Nigel Havers, Denis Lawson and Stephen Tompkinson star in ART on tour this month. Visit www.arttheplay.com for more information.

LONDON

See it at Richmond Theatre, 4th to 9th March.

For tickets, click here or call 0844 871 7651 (normal charge plus 7p per minute).

SURREY

See it at Guildford’s Yvonne Arnaud Theatre, 18th to 23th February.

For tickets, click here or call 01483 440000

THAMES VALLEY

See it at Oxford Playhouse, 4th to 9th February.

For tickets, click here or call 01865 305305

 

Rock solid: megaliths

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Andy Burnham offers his guide to some of the best megalithic sites here in South East England which you can visit.

While you may associate stone circles, henges and other megalithic sites with Wiltshire, Cornwall or Scotland, a few have survived here in south-east England. The stone monuments date back to the late Neolithic era, around 4,500 years ago and the earthen round barrows are about 1,000 years younger, from the Bronze Age.

● The Devil’s Quoits – stone circle & henge

Nearest village: Stanton Harcourt | Map: SP 4112 0476 | Lat: 51.74004N | Long: 1.40588W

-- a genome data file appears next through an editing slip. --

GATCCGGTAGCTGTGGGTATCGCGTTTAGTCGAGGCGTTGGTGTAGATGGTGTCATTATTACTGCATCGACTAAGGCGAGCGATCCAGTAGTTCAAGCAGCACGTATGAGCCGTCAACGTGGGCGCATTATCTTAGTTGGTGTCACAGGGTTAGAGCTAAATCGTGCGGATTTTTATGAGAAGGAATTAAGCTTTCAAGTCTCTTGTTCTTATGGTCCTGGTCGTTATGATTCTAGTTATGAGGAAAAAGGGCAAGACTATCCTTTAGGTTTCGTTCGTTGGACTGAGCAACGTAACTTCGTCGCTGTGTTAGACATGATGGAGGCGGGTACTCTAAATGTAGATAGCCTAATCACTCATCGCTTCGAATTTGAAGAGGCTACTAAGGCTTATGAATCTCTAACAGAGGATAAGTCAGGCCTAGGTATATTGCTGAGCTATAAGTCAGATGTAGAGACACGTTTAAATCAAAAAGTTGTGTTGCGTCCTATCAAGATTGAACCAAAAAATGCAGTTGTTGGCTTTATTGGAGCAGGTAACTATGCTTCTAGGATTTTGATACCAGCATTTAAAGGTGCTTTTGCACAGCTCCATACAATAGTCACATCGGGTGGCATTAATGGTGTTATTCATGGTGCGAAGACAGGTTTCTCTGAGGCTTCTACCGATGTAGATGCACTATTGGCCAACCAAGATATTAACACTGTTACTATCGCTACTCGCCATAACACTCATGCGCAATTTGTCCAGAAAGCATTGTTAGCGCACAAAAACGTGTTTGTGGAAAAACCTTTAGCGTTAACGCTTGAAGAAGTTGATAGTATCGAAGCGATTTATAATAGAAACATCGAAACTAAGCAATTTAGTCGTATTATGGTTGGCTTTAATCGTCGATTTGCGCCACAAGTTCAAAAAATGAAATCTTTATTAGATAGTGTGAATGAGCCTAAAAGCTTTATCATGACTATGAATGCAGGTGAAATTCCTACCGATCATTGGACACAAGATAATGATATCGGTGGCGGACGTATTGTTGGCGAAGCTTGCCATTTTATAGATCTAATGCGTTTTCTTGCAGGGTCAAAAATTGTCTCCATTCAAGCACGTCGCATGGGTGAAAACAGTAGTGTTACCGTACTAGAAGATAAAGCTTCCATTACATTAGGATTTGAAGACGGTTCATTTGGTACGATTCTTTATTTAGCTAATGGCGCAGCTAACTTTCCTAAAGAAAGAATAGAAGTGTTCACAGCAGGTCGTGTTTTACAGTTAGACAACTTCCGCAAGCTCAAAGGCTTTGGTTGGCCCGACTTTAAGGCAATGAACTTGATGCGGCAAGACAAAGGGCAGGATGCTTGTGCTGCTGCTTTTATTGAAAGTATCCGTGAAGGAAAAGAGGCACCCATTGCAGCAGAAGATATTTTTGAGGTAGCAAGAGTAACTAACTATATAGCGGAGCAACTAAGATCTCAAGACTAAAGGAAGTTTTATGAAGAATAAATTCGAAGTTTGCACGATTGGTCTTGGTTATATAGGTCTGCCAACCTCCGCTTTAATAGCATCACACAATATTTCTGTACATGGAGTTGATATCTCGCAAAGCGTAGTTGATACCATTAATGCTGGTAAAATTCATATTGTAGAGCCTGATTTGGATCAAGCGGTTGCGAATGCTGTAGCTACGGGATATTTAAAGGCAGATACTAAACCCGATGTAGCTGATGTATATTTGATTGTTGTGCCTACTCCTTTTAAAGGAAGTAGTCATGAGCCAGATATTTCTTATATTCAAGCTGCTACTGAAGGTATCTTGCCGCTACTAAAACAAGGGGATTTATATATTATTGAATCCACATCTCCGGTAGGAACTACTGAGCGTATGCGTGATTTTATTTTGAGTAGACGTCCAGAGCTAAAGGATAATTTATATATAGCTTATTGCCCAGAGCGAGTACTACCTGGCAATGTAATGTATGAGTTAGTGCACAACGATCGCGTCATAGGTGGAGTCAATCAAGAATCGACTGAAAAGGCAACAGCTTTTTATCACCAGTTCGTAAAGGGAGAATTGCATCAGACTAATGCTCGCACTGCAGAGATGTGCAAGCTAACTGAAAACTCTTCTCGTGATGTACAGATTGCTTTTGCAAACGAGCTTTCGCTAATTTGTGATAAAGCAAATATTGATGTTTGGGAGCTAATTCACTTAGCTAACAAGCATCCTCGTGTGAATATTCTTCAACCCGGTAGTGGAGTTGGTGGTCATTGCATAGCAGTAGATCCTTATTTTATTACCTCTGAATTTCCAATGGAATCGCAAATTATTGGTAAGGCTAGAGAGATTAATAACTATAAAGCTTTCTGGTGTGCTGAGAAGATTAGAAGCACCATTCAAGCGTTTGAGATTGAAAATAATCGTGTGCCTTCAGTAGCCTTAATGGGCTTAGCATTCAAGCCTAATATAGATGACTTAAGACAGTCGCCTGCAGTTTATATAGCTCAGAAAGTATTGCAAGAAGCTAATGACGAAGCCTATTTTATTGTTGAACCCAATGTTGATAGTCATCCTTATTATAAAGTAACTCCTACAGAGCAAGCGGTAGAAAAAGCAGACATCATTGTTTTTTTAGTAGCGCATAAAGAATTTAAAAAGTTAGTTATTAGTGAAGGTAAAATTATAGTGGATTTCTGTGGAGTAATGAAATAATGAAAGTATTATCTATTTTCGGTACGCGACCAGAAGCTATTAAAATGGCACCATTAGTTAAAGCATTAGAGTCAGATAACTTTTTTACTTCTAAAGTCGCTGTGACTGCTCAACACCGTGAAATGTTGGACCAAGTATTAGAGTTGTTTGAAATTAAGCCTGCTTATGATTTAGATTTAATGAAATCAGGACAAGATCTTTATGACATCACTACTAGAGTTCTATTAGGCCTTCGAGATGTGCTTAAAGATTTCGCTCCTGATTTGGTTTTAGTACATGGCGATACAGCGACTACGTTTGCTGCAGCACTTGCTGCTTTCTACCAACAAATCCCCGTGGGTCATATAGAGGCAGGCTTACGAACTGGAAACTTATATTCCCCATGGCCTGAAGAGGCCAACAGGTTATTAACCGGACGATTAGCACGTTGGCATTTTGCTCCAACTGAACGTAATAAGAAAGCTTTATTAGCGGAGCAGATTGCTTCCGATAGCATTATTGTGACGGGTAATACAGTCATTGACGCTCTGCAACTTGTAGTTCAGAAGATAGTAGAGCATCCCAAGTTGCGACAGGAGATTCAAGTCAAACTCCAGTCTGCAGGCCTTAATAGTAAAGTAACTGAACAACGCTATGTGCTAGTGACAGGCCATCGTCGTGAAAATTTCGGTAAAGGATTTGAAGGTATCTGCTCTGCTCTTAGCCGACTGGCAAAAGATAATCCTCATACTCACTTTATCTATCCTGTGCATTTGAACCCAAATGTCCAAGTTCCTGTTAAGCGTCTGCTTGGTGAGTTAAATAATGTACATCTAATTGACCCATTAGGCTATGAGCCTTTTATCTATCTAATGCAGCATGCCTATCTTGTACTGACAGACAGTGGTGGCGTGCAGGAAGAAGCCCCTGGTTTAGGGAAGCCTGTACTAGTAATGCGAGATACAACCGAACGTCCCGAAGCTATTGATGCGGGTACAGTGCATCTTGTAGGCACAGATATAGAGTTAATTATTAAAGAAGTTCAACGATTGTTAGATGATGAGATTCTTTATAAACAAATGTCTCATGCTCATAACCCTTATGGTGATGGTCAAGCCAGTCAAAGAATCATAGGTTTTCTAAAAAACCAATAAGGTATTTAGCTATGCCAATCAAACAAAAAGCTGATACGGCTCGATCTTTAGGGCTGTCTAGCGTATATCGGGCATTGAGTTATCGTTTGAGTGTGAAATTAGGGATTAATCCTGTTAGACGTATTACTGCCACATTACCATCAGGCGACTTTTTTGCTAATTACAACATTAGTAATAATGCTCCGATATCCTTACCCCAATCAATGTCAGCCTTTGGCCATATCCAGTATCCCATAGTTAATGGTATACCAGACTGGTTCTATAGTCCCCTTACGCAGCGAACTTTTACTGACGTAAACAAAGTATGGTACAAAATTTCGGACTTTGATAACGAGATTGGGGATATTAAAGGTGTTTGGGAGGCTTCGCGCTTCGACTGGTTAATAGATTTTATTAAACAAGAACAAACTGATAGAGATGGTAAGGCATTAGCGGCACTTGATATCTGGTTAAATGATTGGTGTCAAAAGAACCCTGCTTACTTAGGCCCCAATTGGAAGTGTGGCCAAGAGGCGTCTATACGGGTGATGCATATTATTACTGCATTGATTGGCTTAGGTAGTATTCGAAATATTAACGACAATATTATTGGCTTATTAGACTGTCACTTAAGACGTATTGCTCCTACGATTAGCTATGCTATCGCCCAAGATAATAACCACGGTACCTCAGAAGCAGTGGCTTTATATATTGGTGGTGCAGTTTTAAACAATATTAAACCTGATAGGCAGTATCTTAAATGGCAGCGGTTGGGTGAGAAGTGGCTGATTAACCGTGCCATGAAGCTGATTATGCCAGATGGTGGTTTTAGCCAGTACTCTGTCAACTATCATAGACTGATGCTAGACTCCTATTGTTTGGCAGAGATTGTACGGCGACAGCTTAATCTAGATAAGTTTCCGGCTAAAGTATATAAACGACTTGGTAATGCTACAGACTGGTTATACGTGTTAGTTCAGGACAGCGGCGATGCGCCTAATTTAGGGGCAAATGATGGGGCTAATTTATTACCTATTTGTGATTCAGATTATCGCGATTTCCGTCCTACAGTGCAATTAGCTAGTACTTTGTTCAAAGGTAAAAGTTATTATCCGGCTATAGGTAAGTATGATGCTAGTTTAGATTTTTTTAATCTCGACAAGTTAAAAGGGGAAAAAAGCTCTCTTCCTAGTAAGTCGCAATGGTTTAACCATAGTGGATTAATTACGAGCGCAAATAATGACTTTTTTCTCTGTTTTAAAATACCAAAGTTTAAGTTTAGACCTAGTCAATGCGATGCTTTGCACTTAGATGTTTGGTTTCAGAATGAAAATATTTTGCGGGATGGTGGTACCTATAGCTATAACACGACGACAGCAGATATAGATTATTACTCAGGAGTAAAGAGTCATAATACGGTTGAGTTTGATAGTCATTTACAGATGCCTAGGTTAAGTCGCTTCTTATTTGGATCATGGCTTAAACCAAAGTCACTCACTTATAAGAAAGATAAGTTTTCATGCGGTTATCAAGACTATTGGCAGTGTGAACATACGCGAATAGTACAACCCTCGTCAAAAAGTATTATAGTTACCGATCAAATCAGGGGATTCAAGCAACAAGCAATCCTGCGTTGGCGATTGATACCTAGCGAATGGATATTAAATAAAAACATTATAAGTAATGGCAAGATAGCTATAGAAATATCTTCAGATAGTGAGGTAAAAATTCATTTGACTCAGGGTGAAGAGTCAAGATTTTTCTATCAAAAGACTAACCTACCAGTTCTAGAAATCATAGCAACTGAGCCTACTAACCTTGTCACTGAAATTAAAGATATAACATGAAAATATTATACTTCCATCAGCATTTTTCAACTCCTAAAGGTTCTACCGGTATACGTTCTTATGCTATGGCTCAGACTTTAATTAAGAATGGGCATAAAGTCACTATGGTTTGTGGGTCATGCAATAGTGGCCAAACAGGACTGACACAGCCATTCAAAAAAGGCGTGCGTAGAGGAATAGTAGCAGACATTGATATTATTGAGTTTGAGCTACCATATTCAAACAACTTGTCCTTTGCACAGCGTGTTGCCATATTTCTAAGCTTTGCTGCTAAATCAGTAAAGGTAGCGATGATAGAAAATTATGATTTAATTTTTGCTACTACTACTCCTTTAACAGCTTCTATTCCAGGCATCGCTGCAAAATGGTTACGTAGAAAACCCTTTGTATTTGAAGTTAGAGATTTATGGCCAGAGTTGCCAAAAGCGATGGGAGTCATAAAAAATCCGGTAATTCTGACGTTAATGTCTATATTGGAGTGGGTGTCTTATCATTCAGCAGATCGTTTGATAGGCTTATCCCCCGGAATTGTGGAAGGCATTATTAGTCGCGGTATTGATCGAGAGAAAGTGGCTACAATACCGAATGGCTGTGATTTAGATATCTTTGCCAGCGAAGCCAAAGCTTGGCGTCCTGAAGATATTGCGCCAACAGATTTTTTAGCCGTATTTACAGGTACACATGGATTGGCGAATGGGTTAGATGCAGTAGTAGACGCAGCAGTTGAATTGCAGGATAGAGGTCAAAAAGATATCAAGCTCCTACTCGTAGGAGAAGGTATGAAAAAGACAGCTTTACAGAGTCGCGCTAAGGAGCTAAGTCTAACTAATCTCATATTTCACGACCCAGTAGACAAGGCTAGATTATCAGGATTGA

fascinating monument and a triumph of the art of reconstruction, this site was extensively damaged by gravel extraction and the construction of an airfield during World War II, when the original bank of the henge was levelled to make way the runway. By 1940, only one stone remained, with others buried near their former positions while the airfield was in use. Careful excavation in the later part of the 20th century provided a complete plan of this 79m (259ft) circle, with its original stone-holes. The henge is huge, with a ditch diameter of 120m (394ft) and entrances at each side. Between 2002 and 2008 the standing stones were re-erected, along with many newly quarried ones, and the great banks and ditches were restored. Once again 36 gravel conglomerate stones now stand fresh-looking and their deep red colour catches the winter sun beautifully.